Research Paper On Milgram Experiment

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Milgram Experiment Research Paper
In 1961, Stanley Milgram, a psychologist at Yale University, conducted a controversial experiment on the conflict between obedience to authority and personal conscience. He examined the justifications for acts of genocide given by those accused at the World War II Nuremberg War Criminal trials. Their defense often was based on "obedience,” and that they were “just following orders from their superiors” (McLeod, Saul. Milgram Experiment, Simply Psychology).
The procedure was that the participant was paired with another person and they drew straws to find out who would be the ‘learner’ and who would be the ‘teacher’. The draw was fixed so that the participant was always the teacher, and the learner was
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The learner reacted to the shocks as if he was receiving them, by exclaiming, “Ouch!” A majority of the “teachers” laughed at the exclamation, although couldn’t justify why when asked in an interview afterward. Nervous laughter is defined as “laughter evoked from an audience 's expression of embarrassment, alarm, discomfort, or confusion; rather than amusement.”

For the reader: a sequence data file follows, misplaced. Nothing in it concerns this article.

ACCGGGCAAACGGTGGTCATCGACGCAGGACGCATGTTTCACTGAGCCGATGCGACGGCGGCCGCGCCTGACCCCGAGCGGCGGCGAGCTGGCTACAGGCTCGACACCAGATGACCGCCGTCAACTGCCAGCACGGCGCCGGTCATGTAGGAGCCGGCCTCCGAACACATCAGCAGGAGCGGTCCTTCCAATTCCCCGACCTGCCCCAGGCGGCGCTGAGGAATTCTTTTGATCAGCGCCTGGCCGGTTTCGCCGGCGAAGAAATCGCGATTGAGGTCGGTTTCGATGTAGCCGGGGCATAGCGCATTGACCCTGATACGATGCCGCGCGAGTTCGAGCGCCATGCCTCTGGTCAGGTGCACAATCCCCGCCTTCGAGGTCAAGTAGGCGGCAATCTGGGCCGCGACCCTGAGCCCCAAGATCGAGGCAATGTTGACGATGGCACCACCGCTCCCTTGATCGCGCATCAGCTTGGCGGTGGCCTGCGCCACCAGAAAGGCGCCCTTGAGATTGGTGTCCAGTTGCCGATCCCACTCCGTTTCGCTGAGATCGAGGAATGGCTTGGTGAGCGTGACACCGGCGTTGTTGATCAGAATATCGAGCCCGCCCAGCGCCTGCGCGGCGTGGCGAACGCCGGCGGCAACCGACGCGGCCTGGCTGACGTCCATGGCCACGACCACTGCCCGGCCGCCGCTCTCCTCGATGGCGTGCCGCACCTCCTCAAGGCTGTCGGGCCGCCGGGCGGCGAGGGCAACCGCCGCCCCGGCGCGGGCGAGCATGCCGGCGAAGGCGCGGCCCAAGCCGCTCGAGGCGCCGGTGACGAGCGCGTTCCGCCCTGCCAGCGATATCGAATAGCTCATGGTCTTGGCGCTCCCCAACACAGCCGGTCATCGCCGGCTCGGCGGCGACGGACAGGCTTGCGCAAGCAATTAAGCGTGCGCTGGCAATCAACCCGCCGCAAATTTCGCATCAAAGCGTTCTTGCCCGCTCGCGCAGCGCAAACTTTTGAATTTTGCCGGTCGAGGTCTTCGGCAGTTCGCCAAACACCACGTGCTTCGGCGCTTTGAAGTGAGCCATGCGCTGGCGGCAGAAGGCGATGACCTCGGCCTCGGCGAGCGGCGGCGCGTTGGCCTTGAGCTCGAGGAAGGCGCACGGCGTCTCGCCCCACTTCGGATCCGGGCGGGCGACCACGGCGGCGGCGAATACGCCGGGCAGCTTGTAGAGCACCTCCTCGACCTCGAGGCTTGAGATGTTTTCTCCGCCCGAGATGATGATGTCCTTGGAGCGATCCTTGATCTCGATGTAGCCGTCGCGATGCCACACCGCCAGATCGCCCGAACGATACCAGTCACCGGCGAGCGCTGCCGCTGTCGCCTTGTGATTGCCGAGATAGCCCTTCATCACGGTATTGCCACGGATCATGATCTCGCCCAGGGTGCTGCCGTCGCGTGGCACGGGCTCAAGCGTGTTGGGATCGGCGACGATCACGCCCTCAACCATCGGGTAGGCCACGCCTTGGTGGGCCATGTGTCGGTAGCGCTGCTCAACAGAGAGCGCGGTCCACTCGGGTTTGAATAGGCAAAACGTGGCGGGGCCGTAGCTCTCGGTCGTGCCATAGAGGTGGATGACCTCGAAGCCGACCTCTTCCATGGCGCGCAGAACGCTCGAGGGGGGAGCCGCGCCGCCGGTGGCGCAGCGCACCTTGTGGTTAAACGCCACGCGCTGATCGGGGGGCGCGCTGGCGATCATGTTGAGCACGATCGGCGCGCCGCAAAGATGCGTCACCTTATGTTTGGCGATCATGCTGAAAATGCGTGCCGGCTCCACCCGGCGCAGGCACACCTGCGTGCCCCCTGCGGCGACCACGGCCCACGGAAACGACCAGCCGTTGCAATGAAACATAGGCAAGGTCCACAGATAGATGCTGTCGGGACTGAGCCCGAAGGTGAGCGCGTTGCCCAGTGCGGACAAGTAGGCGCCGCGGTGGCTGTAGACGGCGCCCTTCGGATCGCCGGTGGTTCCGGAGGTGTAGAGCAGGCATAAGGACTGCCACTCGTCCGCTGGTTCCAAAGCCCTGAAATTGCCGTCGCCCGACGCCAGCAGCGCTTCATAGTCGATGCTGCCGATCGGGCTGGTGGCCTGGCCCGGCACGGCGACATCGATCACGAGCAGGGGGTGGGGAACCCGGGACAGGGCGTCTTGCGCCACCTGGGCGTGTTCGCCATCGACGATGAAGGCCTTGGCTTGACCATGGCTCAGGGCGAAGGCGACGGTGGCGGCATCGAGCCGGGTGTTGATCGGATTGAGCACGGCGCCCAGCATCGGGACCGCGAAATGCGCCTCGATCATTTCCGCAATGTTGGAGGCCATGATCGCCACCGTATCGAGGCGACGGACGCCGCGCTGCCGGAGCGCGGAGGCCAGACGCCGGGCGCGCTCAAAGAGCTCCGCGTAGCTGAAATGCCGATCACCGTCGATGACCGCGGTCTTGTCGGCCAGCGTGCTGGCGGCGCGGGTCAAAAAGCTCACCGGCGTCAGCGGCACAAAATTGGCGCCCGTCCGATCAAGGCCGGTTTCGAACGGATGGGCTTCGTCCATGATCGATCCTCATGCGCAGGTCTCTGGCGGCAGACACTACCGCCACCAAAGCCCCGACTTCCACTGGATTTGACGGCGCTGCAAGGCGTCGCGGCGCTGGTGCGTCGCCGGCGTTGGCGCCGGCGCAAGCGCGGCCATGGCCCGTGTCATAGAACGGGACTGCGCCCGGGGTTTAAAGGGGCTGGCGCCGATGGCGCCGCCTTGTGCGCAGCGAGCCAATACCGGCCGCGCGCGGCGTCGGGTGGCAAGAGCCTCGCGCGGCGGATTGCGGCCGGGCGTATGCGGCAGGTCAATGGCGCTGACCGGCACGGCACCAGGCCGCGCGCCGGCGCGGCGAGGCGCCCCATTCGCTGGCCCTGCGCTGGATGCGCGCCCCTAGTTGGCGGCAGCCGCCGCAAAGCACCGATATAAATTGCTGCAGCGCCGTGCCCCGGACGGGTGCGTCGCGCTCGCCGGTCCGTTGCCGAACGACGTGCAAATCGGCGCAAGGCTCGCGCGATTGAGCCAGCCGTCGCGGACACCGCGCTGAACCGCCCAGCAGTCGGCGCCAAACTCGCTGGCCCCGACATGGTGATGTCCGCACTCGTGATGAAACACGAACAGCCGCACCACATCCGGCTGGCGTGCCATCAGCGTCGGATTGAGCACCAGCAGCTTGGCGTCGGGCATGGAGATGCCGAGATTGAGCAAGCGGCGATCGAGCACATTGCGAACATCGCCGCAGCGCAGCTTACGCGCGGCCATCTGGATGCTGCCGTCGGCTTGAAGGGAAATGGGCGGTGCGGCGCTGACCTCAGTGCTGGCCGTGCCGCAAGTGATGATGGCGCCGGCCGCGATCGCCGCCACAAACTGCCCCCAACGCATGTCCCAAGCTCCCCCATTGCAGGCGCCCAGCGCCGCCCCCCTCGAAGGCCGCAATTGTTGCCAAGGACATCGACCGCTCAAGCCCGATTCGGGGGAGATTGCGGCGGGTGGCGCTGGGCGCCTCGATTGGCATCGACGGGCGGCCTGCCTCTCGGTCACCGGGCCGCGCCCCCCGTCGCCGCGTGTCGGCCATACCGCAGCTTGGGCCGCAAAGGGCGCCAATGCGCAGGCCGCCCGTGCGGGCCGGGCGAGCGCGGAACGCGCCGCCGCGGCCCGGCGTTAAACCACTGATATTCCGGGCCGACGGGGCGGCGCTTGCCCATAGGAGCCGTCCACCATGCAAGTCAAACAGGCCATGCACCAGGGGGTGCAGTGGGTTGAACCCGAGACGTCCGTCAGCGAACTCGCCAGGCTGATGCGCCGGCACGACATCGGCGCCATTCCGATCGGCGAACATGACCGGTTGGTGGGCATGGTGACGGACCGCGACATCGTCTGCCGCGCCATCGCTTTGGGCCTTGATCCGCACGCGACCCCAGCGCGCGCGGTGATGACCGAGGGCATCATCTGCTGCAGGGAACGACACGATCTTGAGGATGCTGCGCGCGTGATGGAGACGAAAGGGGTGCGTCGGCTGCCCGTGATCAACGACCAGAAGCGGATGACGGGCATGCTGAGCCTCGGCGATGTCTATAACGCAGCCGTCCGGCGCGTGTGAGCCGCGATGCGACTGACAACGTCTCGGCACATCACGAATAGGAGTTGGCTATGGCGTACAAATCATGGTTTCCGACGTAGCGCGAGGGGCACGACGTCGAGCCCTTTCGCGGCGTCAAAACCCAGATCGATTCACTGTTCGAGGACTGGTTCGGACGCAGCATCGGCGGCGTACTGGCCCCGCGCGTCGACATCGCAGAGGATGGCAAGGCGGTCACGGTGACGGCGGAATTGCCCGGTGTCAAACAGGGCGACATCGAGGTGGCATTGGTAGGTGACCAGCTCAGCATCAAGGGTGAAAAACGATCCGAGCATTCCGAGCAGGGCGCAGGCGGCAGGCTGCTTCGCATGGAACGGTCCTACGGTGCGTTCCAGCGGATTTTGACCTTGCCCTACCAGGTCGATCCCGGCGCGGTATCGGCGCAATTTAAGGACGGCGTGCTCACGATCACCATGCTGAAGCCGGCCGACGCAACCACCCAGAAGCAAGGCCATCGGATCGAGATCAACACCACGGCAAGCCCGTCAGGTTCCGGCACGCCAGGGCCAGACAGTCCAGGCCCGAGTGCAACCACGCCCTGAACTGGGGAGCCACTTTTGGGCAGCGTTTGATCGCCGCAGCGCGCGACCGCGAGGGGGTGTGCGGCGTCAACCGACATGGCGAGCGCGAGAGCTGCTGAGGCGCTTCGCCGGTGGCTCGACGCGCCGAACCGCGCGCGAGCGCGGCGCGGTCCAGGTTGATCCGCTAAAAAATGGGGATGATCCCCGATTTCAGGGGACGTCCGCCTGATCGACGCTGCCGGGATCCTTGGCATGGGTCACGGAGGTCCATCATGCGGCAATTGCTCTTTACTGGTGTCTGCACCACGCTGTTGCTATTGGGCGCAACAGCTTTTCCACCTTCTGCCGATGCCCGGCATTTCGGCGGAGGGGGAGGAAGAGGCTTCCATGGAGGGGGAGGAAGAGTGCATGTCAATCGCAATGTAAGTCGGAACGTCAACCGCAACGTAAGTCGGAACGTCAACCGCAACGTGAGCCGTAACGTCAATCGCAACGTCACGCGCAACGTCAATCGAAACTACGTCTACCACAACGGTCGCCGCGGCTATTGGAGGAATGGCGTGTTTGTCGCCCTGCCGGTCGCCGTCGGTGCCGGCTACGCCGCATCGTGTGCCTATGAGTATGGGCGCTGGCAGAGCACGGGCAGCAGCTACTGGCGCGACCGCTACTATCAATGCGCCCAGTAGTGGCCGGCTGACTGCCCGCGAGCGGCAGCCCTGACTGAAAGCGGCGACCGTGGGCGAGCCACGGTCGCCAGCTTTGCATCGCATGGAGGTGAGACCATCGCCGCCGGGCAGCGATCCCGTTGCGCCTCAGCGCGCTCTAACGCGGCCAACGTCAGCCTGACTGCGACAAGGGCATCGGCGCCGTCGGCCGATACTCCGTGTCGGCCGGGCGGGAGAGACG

When the teacher refused to administer a shock the experimenter was to give a series of orders to prod them to continue. There were four orders given to the “teachers.” If one was not obeyed then the experimenter, Mr. Williams, read out the next, and so on. The experimenter starts with, “Please continue,” “The experiment requires you to continue,” and follows with, “It is absolutely essential that you continue,” and, “You have no other choice but to continue.” The “teacher 's” response determines how many times the prods were stated, but nothing else was said in response except these four statements (McLeod, Saul. Milgram Experiment, Simply Psychology).
As a result, 65% of participants, the “teachers,” continued to the 450-volt level. All the participants continued to at least 300 volts. Milgram conducted more than one experiment. He carried out 18 variations of this study, altering the situation to see how this affected obedience.
In conclusion, ordinary people are more likely to follow orders given by an authoritative person, even to extreme extents. Obedience
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